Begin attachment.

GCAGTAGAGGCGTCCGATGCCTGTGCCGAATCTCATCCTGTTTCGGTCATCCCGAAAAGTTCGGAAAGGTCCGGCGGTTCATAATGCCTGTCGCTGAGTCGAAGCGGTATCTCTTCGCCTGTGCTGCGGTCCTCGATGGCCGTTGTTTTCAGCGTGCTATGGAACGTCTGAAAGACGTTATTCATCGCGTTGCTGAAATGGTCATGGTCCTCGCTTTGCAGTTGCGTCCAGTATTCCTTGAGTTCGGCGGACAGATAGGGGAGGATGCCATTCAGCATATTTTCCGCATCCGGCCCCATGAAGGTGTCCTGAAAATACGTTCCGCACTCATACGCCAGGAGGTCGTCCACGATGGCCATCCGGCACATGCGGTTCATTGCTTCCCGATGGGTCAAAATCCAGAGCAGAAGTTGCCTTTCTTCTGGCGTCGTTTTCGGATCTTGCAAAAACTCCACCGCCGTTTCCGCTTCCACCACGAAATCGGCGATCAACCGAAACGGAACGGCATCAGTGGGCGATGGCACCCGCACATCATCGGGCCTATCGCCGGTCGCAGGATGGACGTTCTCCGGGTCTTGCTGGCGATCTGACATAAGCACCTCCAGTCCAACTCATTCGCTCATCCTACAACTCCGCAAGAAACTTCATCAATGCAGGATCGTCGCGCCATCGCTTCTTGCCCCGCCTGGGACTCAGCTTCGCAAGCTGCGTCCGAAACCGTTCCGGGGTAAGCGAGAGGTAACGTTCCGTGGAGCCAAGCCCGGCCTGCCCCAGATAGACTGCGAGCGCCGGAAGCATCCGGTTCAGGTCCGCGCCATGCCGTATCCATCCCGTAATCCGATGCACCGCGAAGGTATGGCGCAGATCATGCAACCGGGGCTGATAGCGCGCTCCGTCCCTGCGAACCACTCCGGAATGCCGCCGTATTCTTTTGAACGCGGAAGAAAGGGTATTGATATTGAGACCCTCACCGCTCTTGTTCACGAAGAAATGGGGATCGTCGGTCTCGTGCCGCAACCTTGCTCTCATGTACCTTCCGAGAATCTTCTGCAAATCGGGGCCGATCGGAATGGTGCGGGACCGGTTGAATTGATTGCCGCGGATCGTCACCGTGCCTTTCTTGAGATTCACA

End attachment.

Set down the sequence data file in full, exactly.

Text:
GCAGTAGAGGCGTCCGATGCCTGTGCCGAATCTCATCCTGTTTCGGTCATCCCGAAAAGTTCGGAAAGGTCCGGCGGTTCATAATGCCTGTCGCTGAGTCGAAGCGGTATCTCTTCGCCTGTGCTGCGGTCCTCGATGGCCGTTGTTTTCAGCGTGCTATGGAACGTCTGAAAGACGTTATTCATCGCGTTGCTGAAATGGTCATGGTCCTCGCTTTGCAGTTGCGTCCAGTATTCCTTGAGTTCGGCGGACAGATAGGGGAGGATGCCATTCAGCATATTTTCCGCATCCGGCCCCATGAAGGTGTCCTGAAAATACGTTCCGCACTCATACGCCAGGAGGTCGTCCACGATGGCCATCCGGCACATGCGGTTCATTGCTTCCCGATGGGTCAAAATCCAGAGCAGAAGTTGCCTTTCTTCTGGCGTCGTTTTCGGATCTTGCAAAAACTCCACCGCCGTTTCCGCTTCCACCACGAAATCGGCGATCAACCGAAACGGAACGGCATCAGTGGGCGATGGCACCCGCACATCATCGGGCCTATCGCCGGTCGCAGGATGGACGTTCTCCGGGTCTTGCTGGCGATCTGACATAAGCACCTCCAGTCCAACTCATTCGCTCATCCTACAACTCCGCAAGAAACTTCATCAATGCAGGATCGTCGCGCCATCGCTTCTTGCCCCGCCTGGGACTCAGCTTCGCAAGCTGCGTCCGAAACCGTTCCGGGGTAAGCGAGAGGTAACGTTCCGTGGAGCCAAGCCCGGCCTGCCCCAGATAGACTGCGAGCGCCGGAAGCATCCGGTTCAGGTCCGCGCCATGCCGTATCCATCCCGTAATCCGATGCACCGCGAAGGTATGGCGCAGATCATGCAACCGGGGCTGATAGCGCGCTCCGTCCCTGCGAACCACTCCGGAATGCCGCCGTATTCTTTTGAACGCGGAAGAAAGGGTATTGATATTGAGACCCTCACCGCTCTTGTTCACGAAGAAATGGGGATCGTCGGTCTCGTGCCGCAACCTTGCTCTCATGTACCTTCCGAGAATCTTCTGCAAATCGGGGCCGATCGGAATGGTGCGGGACCGGTTGAATTGATTGCCGCGGATCGTCACCGTGCCTTTCTTGAGATTCACA